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Can’t win fight against plastic waste without recycling

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Recently on Capitol Hill, the plastics industry gathered congressional staff and reporters together to highlight a billion-dollar campaign designed to rid the ocean of plastic. At the event, Sens. Sheldon Whitehouse (D-R.I.) and Dan Sullivan (R-Alaska) announced the reintroduction of legislation to achieve that same goal. Yet, in order for these well-intended and ambitious initiatives to succeed, it is important that they incorporate a solution that can make the greatest immediate impact on plastic waste: recycling.

Last year in the U.S. alone, more than 5.6 billion pounds of bottles, bags, film and “rigid plastics,” such as butter tubs and yogurt containers, were successfully recycled. That’s 5.6 billion pounds of material that did not end up in oceans, on roadsides, or in landfills. Plastic recyclers have the capacity to greatly increase that amount. Doing so requires two key initiatives.

{mosads}First is an investment in recycling infrastructure. With more investment, recycling facilities can sort and utilize a wider variety of plastic more effectively.

Plastic recyclers have the capacity to process far more material than they take in today. When their systems are unable to handle the quantity and quality of collected materials economically, that material ends up in a landfill, starving existing processing capacity and adding to citizen expense. Investments in technology through partnerships with local and regional governments, as well as the federal government, are needed to process more volume, more efficiently. Put simply, the better developed our recycling infrastructure, the less plastic ends up in landfills, with more directed toward reuse — which leads to the second factor.

Increasing the amount of plastic that is recycled also takes greater commitment from big brands to incorporate more recycled material in their products.

Plastic recycling is an essential part of an effective circular economy. Once recovered at households and businesses and then sorted at facilities, plastic is processed into a usable raw material called “postconsumer resin” and sold to companies that have committed to make products with recycled material. This already happens in high volumes in the U.S. With an added boost from consumers demanding more from their favorite brands, far more recycled material can be made available and turned into new packaging.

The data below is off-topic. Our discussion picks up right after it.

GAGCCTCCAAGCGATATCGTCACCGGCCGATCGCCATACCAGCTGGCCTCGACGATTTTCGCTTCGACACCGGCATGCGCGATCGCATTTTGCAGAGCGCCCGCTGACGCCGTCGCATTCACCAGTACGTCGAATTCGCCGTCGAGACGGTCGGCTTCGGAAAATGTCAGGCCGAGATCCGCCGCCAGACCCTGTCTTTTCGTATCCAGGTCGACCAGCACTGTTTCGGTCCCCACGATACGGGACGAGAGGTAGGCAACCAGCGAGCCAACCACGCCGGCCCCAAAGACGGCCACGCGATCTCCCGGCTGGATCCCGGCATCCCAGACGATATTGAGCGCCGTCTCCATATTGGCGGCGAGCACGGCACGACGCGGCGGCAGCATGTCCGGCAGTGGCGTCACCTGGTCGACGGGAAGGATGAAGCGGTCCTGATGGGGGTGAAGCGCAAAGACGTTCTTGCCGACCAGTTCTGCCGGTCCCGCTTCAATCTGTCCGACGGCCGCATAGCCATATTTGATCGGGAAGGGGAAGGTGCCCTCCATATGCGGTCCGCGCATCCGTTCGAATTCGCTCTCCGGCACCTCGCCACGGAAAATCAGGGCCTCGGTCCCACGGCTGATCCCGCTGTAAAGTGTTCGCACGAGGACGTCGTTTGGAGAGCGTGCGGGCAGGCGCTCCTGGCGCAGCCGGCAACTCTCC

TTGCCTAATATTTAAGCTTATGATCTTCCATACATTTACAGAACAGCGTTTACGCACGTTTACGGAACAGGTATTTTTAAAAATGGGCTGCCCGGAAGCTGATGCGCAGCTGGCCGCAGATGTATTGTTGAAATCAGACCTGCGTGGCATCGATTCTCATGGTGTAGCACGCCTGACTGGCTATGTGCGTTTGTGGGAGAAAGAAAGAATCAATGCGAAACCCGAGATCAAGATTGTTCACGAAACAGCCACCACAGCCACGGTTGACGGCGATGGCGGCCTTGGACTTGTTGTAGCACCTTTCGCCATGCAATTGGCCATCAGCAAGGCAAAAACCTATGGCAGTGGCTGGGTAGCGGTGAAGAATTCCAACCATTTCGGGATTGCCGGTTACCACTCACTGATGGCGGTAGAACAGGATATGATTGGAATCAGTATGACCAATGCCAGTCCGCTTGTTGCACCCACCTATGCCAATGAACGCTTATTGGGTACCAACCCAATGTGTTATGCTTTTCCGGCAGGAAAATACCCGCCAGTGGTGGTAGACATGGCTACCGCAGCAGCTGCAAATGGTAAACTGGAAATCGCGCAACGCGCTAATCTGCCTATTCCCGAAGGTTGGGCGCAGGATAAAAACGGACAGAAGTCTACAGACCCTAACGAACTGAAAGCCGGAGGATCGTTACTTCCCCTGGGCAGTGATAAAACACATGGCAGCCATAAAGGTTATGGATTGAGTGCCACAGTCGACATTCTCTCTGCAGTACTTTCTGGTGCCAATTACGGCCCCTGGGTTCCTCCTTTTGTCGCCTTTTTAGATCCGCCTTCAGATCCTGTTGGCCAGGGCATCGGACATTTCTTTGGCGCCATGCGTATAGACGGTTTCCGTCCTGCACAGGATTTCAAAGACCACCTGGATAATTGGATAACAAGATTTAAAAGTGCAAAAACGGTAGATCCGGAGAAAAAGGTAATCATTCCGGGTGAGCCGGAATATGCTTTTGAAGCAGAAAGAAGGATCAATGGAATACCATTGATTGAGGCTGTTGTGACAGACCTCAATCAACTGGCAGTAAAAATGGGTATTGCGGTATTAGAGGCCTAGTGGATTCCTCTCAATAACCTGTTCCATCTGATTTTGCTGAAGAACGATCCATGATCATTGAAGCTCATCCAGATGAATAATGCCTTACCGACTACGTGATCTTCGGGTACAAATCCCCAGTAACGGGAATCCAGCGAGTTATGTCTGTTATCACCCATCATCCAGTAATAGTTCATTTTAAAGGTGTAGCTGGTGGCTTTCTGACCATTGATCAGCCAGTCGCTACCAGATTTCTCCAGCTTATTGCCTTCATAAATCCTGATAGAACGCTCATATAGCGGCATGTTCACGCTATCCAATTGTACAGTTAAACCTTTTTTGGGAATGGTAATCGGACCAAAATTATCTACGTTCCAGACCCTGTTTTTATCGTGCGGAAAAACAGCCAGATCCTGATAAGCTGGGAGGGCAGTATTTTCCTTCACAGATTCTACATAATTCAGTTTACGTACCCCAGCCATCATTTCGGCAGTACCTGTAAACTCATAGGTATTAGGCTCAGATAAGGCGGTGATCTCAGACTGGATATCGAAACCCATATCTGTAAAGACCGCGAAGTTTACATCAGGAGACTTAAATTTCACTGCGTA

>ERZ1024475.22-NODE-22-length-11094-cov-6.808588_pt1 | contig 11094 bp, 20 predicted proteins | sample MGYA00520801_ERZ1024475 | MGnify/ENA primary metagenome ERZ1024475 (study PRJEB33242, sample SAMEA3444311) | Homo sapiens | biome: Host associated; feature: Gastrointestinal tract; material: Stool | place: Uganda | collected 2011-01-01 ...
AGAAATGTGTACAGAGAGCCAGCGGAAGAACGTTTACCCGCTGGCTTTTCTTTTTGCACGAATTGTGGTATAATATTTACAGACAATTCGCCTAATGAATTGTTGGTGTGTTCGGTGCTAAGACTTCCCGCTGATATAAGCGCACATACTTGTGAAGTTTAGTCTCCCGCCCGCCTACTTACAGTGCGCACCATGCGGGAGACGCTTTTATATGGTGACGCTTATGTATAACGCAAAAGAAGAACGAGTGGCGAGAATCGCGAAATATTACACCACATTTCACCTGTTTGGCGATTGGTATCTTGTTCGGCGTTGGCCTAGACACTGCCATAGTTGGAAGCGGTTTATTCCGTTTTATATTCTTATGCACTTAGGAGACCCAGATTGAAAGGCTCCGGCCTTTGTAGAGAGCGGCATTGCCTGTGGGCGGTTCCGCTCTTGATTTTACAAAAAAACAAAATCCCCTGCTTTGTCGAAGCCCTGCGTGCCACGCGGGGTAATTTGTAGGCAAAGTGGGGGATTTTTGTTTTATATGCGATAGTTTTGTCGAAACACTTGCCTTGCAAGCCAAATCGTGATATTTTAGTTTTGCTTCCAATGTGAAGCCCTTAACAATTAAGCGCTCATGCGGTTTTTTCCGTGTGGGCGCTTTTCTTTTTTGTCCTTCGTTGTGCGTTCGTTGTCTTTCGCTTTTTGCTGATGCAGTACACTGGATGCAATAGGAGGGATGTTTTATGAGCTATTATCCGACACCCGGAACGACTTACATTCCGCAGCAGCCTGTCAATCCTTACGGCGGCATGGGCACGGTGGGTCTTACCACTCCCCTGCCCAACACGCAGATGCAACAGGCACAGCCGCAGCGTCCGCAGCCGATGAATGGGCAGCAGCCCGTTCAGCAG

The first half of the plastics lifecycle chain — the household-level sorting for transfer to local facilities — captures much of the public’s attention. The second part, products made from recycled plastic, is just as important.

For generations, brands have tried to appeal to consumers through colors and other features, some becoming synonymous with the brand itself. Incorporating recycled material can sometimes change the look of packaging — and that makes brands nervous. Yet, consumers ultimately decide what to buy. When consumers demand more recycled material in their packaging, the market follows. When they decide that new packaging signals a brand’s commitment to the circular economy, that packaging becomes a badge of honor. The consumer’s voice makes all the difference.

Infrastructure investment will help boost recycling — and greater use of recycled material by those who choose how to package their products will drive demand for that material. To make a truly meaningful impact on the plastics pollution problem, it is up to all of us — consumers, brands, the recycling industry, as well as the local, state and federal governments — to work together to increase the amount of plastics recycled in this country.

Steve Alexander is president of the Association of Plastic Recyclers, the international trade association representing the plastics recycling industry.

Tags Dan Sullivan Plastic Pollution Recycling Sheldon Whitehouse

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